WHEREAS,  on September 25, 2012, The Maryland State Board of Education approved the implementation of the Maryland Common Core State Curriculum Frameworks for Braille: Mathematics and the Maryland Common Core State Curriculum Frameworks for Braille: English/Language Arts, standards that will potentially dramatically improve the quality of education for blind and visually impaired students in Maryland for many years; and

WHEREAS, this legislation also calls for an examination of teacher certification and re-certification requirements to ensure that vision teachers are able to instruct their students to meet these new standards; and

WHEREAS, MSDE is currently proposing certification and recertification recommendations to the Professional Standards and Teacher Education Board, the entity responsible for setting such criteria; and

WHEREAS, these recommendations, as currently drafted, do not adequately address a vision teacher’s competency in reading and writing Braille, because while they would require taking courses in reading and writing Braille, they do not require passing a competency test for certification; and

WHEREAS, The National Literary Braille Competency Test (NLBCT) has undergone a long development and  is now available to be used as a validated professional standard for teachers of the visually impaired and other instructors of the Braille code; and

WHEREAS, the inclusion of the Braille Praxis Exam as an option for recertification, now under consideration in the MSDE recommendations, is simply inappropriate because it is too elementary; and

WHEREAS, even the Educational Testing Service (ETS), which authors the Praxis Exams describes them as “designed to assess subject matter knowledge and other competencies for individuals planning a career in teaching,”; and

WHEREAS, the process to create the Braille standards was very successful because MSDE sought input from advocates, teachers and parents, but thus far has failed to seek input from the same cross section of stakeholders regarding certification and recertification requirements; Now therefore,

BE IT RESOLVED, by the National Federation of the Blind of Maryland, in Convention assembled this tenth day of November, 2012, in the city of Annapolis, Maryland that this organization strongly urge MSDE to immediately convene a group of stakeholders including the National Federation of the Blind of Maryland and  representatives from a University vision program to examine the current proposals and develop a stronger set of recommendations to be presented to the Professional Standards and Teacher Education Board; and

BE IT FURTHER RESOLVED, that this organization insist that the Professional Standards and Teacher Education Board adopt certification and recertification requirements for vision teachers that include testing of competency in Braille reading and writing comparable to that which is provided by the NLBCT.


Resolution 2012-02: Regarding DORS Support of Textbook Purchases


WHEREAS the purchase of textbooks and related study materials is a necessary and increasingly costly expense incurred by students who attend post-secondary institutions; and


WHEREAS, the Division of Rehabilitation Services (DORS) assists some blind Marylanders by covering the cost of textbook purchases; and


WHEREAS, this financial support may not exceed $500 per semester for full-time students and $250 per semester for part-time students, an amount that has not changed in many years, though textbook costs have not remained stagnant; and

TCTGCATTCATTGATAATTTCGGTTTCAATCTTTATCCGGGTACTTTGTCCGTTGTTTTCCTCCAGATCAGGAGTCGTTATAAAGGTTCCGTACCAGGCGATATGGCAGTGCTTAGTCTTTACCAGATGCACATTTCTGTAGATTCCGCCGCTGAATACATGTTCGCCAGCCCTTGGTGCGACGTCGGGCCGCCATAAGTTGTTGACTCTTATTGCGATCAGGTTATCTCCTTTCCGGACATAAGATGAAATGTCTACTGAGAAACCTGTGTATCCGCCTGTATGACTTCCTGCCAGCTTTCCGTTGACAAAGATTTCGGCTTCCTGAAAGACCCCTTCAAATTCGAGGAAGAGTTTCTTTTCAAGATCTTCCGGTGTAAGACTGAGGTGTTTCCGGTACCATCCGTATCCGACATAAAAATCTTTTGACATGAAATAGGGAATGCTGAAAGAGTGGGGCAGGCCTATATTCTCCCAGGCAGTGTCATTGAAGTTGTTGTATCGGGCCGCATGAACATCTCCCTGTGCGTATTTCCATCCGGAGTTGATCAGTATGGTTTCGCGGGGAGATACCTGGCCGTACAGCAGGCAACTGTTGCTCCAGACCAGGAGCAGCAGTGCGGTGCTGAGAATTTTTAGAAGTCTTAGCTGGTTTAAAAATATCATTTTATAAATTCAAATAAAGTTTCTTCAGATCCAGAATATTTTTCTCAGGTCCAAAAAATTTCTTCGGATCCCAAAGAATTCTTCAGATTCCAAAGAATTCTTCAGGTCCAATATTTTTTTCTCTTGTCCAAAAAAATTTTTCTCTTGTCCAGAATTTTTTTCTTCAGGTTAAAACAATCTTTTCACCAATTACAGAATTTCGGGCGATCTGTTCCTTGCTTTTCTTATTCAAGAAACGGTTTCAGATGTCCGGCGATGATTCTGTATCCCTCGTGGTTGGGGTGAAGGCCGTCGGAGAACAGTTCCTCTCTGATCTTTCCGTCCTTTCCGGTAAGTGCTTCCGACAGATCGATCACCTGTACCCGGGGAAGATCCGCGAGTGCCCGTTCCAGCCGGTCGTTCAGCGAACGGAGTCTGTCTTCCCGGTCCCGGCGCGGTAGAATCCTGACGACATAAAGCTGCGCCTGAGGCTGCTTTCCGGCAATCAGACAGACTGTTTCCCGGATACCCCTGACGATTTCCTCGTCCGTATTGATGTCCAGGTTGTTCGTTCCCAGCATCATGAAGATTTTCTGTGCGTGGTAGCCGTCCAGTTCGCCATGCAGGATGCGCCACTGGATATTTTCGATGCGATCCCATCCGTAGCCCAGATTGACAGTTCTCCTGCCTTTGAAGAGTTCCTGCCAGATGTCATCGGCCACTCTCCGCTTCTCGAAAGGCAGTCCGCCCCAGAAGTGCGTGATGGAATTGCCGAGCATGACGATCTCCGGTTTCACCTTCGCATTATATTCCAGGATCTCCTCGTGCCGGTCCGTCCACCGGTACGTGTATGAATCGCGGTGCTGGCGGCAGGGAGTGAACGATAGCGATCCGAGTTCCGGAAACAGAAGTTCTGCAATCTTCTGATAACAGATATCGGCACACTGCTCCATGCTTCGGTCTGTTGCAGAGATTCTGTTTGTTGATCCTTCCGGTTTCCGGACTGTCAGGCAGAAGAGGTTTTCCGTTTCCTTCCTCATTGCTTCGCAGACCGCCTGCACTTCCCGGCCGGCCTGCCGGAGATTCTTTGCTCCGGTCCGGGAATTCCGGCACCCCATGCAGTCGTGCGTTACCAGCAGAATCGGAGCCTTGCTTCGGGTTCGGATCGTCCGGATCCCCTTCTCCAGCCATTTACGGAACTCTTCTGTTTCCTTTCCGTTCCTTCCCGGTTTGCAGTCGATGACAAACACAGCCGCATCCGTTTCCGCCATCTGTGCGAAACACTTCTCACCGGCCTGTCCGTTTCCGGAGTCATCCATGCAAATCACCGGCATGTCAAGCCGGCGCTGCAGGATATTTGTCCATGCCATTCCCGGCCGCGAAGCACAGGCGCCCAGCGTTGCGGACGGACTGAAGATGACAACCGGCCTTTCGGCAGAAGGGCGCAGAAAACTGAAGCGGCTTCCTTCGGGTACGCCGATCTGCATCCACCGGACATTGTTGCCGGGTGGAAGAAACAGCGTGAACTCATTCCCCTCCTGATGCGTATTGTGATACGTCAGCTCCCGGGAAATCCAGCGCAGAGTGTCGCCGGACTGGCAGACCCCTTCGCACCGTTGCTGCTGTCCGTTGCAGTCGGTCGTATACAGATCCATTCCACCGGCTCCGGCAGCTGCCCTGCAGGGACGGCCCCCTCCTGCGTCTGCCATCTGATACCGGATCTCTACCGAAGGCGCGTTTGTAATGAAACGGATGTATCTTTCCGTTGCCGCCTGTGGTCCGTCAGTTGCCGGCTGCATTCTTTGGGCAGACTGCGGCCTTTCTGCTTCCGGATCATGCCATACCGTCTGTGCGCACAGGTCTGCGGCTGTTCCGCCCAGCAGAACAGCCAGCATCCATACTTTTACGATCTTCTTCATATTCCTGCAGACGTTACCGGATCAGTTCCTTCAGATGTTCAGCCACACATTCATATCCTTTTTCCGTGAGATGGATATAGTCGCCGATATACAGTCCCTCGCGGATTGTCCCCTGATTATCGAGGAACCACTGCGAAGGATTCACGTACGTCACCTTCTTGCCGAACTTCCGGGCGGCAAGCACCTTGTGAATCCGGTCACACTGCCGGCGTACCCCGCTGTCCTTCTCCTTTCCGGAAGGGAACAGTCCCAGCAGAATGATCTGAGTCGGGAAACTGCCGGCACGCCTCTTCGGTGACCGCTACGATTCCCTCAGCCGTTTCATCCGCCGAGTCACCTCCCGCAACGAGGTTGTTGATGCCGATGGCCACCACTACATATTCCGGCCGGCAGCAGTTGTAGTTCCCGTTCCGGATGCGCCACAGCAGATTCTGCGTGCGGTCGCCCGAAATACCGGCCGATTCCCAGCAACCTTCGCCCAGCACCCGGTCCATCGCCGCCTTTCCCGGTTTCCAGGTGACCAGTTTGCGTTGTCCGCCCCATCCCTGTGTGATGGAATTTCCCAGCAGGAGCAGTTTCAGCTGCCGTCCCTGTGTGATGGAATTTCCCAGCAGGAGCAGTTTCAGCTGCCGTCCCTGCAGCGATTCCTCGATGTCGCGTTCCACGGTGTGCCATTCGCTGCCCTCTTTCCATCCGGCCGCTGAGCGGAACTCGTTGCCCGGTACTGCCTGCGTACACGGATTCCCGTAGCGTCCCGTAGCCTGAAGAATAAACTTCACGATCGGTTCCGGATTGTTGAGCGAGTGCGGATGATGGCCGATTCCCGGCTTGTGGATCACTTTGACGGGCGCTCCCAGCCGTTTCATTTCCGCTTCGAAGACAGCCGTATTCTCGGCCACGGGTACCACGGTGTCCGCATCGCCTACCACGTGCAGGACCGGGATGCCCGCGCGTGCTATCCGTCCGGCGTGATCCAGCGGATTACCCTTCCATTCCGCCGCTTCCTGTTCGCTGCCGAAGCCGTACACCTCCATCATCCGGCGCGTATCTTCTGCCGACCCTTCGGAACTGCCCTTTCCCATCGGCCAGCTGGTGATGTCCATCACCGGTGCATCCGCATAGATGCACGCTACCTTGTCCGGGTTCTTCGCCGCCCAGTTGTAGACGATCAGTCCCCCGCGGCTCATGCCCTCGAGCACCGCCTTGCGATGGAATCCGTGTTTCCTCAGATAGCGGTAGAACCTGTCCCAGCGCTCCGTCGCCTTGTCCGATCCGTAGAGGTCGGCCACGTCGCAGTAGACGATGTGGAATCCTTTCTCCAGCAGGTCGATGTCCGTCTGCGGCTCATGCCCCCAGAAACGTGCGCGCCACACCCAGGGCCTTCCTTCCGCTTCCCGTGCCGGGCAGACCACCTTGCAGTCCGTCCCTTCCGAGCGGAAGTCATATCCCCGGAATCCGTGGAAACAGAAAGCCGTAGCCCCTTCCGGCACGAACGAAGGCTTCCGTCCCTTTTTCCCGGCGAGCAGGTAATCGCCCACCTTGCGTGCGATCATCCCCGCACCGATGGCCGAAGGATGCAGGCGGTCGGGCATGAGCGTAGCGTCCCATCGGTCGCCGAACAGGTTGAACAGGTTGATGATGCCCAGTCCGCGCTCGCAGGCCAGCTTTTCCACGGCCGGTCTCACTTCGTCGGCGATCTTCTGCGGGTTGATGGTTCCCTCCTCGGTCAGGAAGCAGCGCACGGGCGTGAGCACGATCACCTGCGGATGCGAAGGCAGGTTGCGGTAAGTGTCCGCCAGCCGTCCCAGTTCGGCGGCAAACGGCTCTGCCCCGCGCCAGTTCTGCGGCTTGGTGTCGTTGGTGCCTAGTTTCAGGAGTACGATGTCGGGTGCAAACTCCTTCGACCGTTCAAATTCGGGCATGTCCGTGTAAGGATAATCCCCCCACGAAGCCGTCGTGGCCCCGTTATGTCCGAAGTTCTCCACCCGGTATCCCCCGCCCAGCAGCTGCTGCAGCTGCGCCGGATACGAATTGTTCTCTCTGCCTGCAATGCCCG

WHEREAS, through the internet, there are several sources available to students that permit students to buy textbooks for lower prices than at their college bookstores; and


WHEREAS, DORS procurement rules place nearly insurmountable barriers in the way of students receiving reimbursement for textbook purchases at these lower prices, despite the fact that permitting  reimbursement could save state or federal dollars; and


WHEREAS, though it is theoretically possible for post-secondary students to receive financial support for textbook purchases that exceed the stated amounts by classifying such excess textbook costs as "other services," this procedure is so fraught with bureaucratic intricacy as to assure it virtually never occurs; Now, therefore,


BE IT RESOLVED, by the National Federation of the Blind of Maryland in convention assembled this eleventh day of November, in the city of Annapolis, Maryland that we call upon DORS to amend its regulations and procedures to create an annual indexing process to account for inflation in the price of textbooks and related study materials needed by blind students to succeed in their post-secondary studies; and


BE IT FURTHER RESOLVED, that this organization urges DORS to develop procurement processes that encourage students to shop for lower price textbooks and related study materials by assuring that they will be reimbursed when their careful shopping saves money for DORS.


Resolution 2012-03: Regarding staffing problems at the Maryland State Library for the Blind and Physically Handicapped


WHEREAS, the Maryland State Library for the Blind and Physically Handicapped (LBPH), located in the Division of Library Development and Services, Maryland State Department of Education (MSDE), is the major provider of reading materials for blind children, adults and senior citizens throughout the state; and


WHEREAS, LBPH serves over ten thousand patrons, and requires the services of a competent director to manage its many complex operations; and


WHEREAS, from May 1, 2012, LBPH has been forced to operate without a full time director, and MSDE has only belatedly begun its search for qualified candidates to fill this position; and